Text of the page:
Attaining to a Status of Knowledge in the Greater Infinite Heavenly World

The final verse of the Kena Upanishad confirms the goal that is attained by the seeker who carries out the programme defined and is successfully able to shift the standpoint away from the egoistic ignorance to the divine knowledge.  The concept of evil is tied to the ignorance, the thoughts and actions that are divided from the truth, that act from the standpoint of the fragmented egoistic perspective and that thereby are causes of pain and suffering.

4th part, Verse 9:  “He who knows this knowledge, smites evil away from him and in that vaster world and infinite heaven finds his foundation, yea, he finds his foundation.”

Sri Aurobindo observes:  “The goal of the ascent is the world of the true and vast existence of which the Veda speaks as the Truth that is the final goal and home of man.  It is described here as the greater infinite heavenly world, (Swargaloka, Swarloka of the Veda), which is not the lesser Swarga of the Puranas or the lesser Brahmaloka of the Mundaka Upanishad, its world of the sun’s rays to which the soul arrives by works of virtue and piety, but falls from them by the exhaustion of their merit; it is the higher Swarga or Brahman-world of the Katha which is beyond the dual symbols of birth and death, the higher Brahman-worlds of the Mundaka which the soul enters by knowledge and renunciation.  It is therefore a state not belonging to the Ignorance, but to Knowledge.  It is, in fact, the infinite existence and beatitude of the soul in the being of the all-blissful existence; it is too the higher status, the light of the Mind beyond the mind, the joy and eternal mastery of the Life beyond the life, the riches of the Sense beyond the senses.  And the soul finds in it not only its own largeness but finds too and possesses the infinity of the One and it has firm foundation in that immortal state because there a supreme Silence and eternal Peace are the secure foundations of eternal Knowledge and absolute Joy.”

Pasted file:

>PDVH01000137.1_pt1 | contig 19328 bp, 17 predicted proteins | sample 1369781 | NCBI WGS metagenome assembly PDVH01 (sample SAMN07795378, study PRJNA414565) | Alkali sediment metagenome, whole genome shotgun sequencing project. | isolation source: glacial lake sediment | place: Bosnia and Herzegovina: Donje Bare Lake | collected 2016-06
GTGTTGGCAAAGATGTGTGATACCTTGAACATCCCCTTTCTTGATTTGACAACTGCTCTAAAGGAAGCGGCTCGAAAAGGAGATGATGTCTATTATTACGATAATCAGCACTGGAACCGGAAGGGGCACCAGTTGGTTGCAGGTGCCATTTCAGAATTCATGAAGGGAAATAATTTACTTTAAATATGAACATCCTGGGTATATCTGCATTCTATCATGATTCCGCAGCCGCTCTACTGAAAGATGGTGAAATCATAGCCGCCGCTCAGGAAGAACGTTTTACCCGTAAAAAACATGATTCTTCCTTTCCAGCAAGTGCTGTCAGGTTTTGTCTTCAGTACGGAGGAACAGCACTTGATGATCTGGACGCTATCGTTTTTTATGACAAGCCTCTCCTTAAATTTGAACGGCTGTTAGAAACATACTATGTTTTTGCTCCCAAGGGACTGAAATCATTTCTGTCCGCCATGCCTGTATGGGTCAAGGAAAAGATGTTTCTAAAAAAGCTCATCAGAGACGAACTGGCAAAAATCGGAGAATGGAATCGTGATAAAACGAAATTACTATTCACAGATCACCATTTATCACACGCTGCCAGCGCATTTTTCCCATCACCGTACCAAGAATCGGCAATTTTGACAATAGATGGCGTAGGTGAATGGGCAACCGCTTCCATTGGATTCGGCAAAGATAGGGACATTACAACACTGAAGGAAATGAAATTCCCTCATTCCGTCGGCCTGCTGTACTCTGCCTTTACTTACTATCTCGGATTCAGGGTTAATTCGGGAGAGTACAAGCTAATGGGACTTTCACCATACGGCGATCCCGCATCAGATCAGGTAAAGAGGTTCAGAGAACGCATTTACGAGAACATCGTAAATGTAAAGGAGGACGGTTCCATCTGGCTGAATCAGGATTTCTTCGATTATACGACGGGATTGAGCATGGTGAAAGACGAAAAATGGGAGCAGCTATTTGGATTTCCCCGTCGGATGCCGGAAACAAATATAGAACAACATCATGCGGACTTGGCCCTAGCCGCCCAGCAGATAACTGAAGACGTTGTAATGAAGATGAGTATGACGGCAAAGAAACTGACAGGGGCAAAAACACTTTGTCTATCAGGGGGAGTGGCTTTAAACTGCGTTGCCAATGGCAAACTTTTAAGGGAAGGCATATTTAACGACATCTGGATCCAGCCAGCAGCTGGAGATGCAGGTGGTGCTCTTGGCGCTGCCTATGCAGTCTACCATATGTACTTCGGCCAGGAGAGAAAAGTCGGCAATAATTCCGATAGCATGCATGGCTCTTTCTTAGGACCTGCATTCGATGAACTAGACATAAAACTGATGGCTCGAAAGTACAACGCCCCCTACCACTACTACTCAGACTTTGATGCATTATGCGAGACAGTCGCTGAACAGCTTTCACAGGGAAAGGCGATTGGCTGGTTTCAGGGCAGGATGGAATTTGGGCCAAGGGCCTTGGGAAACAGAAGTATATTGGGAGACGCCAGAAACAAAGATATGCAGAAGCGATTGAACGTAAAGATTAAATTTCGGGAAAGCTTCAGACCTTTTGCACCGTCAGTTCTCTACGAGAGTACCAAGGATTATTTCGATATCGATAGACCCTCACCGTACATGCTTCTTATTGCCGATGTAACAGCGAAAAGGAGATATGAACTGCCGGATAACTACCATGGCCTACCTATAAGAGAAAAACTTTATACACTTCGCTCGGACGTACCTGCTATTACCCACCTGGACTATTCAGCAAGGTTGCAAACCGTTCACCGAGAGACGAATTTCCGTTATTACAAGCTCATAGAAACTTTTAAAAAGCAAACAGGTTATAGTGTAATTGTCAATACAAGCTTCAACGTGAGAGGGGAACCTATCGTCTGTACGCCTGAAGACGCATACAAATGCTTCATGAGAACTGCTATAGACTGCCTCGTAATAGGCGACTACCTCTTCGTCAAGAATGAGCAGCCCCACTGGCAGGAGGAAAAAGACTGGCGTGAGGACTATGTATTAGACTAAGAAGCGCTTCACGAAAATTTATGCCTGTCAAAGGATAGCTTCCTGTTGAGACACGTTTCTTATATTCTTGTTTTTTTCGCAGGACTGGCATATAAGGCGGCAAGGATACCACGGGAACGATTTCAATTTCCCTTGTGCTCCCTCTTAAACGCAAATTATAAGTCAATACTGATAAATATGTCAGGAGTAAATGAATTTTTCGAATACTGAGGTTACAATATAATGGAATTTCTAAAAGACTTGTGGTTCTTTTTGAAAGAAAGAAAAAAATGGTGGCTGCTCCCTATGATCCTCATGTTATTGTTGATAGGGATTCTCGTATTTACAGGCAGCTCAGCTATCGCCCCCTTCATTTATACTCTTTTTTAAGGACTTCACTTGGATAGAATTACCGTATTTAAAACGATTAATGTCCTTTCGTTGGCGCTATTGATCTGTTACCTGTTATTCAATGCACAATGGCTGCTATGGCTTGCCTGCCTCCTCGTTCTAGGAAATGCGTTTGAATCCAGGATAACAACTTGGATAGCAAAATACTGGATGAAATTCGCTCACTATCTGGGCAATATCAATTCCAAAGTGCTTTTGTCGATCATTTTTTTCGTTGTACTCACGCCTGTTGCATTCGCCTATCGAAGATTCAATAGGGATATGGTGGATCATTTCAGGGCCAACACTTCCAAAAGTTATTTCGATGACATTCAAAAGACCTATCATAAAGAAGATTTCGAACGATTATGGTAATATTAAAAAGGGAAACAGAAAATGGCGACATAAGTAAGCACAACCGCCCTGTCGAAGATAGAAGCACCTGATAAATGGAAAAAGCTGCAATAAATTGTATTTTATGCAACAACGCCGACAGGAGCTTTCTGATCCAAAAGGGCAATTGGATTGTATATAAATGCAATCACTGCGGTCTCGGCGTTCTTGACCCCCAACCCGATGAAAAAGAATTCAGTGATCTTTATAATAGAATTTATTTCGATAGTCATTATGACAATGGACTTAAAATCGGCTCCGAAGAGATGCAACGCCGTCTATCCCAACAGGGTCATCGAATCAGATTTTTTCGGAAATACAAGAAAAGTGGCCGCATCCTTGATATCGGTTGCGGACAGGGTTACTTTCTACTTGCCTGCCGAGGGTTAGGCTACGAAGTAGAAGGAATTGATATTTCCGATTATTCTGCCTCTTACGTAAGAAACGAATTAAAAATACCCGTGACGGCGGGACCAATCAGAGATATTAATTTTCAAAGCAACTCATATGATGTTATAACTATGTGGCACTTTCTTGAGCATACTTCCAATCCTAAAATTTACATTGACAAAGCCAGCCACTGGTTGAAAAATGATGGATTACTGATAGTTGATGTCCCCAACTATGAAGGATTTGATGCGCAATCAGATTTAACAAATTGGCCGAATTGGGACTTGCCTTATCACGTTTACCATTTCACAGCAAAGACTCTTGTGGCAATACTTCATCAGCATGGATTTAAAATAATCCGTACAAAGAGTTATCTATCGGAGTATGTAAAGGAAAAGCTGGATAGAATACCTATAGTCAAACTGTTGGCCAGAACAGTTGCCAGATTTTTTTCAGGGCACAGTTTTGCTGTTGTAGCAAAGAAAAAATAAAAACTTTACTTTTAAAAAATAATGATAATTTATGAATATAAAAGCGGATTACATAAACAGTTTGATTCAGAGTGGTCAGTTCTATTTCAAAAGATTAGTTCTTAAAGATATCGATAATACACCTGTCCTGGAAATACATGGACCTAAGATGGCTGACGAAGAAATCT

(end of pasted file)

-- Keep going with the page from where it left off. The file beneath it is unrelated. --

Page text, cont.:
Sri Aurobindo, The Upanishads, Kena Upanishad and analysis, pg. 107, 177-183